Intel’s 2016 diversity report touts a number of big and small gains the chip manufacturer has made in diversity and inclusion over the past year, including a diverse hiring ratio of 45.1 percent, improvements in women’s representation, and closing pay gaps both between men and women and between white and underrepresented minority employees. In last year’s report, which showed modest progress in other areas, Intel announced that it had analyzed the compensation of its US employees and found no gender pay gap; this year, the company says it achieved “100 percent pay parity for both women and underrepresented minorities and achieved promotion parity for females and underrepresented minorities as well.”
In a blog post about the report, Intel’s Chief Diversity & Inclusion Officer Danielle Brown highlights some of the diversity initiatives the company launched in the past year, including WarmLine, which she describes as “a service that provides a support channel for U.S. employees to explore different options with a personal advisor before they consider leaving the company.” As critics noted in response to last year’s report, while Intel had done a good job improving the reach of its recruiting efforts and bringing more women and minorities into the company, many of these diverse new hires do not last long at the company. WarmLine, Brown explains to Fast Company’s Lydia Dishman, is a response to the challenge of matching diversity recruiting with diversity retention—an area where Intel admittedly still has work to do:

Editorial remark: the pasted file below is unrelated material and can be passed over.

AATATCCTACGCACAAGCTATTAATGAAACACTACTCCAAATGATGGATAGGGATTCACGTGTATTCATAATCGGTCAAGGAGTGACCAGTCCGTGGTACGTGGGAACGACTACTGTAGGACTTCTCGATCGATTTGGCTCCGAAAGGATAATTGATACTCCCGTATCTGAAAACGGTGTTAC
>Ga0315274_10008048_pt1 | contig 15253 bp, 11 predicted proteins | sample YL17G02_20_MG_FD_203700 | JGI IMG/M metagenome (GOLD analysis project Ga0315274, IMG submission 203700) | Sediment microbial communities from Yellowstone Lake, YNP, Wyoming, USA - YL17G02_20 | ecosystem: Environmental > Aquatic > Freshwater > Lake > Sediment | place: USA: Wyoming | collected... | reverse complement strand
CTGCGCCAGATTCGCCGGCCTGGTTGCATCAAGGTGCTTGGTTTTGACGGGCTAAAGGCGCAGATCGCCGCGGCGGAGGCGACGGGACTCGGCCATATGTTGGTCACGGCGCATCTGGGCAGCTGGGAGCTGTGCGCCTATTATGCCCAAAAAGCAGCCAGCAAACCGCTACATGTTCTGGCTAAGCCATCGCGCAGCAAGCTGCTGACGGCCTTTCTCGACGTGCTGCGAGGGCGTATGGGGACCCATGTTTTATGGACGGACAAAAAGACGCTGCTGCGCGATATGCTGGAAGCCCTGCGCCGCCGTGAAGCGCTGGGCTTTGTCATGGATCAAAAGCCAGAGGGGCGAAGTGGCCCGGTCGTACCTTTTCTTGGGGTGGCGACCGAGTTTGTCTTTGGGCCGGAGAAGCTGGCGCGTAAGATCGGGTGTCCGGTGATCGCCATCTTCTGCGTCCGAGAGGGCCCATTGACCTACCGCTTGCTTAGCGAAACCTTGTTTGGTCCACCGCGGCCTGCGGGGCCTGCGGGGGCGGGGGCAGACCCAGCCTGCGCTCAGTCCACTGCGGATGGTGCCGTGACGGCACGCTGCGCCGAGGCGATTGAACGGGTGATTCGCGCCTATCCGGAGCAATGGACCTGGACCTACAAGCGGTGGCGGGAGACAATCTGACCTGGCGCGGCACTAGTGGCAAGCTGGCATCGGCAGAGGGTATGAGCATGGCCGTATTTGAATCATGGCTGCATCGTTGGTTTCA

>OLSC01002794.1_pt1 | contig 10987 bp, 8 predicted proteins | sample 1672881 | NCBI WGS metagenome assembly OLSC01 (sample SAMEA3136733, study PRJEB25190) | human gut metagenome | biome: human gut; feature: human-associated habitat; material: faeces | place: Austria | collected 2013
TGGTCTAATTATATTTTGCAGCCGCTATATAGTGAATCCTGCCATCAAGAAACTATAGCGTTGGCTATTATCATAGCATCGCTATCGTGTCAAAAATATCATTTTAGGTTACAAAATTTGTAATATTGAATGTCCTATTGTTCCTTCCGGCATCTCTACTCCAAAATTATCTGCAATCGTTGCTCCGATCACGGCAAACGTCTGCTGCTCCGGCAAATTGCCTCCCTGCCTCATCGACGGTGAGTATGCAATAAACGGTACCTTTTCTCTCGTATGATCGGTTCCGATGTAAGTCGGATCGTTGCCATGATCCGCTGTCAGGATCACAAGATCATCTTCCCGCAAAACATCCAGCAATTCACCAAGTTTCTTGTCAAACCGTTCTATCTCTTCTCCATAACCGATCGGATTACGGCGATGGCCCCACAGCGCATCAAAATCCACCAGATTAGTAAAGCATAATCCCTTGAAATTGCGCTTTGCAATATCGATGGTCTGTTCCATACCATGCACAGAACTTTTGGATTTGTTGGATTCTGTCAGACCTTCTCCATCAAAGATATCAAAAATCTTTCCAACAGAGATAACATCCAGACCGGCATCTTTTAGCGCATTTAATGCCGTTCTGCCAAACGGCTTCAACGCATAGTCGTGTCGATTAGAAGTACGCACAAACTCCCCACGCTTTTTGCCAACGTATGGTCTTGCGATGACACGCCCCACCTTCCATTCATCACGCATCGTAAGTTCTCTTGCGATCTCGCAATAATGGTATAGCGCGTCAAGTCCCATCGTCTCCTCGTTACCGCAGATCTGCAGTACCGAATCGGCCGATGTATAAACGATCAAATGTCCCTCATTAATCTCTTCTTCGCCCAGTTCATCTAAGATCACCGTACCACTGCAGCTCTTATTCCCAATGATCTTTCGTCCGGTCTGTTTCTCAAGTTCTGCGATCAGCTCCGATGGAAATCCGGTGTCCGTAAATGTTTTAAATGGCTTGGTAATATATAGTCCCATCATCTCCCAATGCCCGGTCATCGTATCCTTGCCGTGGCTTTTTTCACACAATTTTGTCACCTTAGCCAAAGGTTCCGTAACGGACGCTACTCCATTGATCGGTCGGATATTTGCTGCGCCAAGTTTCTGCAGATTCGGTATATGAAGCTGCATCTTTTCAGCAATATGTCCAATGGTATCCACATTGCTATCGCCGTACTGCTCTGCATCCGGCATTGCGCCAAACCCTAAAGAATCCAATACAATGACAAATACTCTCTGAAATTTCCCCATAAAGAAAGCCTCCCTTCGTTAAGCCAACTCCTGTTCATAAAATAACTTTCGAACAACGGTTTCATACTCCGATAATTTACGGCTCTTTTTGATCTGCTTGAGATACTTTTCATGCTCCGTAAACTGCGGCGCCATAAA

Brown says that so far, upwards of 1,200 employees have used [the WarmLine] to report such issues as struggling as new staffer or not being given enough responsibilities. Many of these have resulted in pay raises, promotions, transfers to different departments, or finding employees a sponsor or mentor, says Brown.
The WarmLine also created a data set for the company to see where staff was having issues and placed that within the larger context of the company, Brown says. That’s helped create “playbooks” for individual business units so each could see the analysis of where their own efforts to be more diverse and inclusive were succeeding or falling short. “This work is hard,” Brown admits. “But we have to be committed for the long haul.”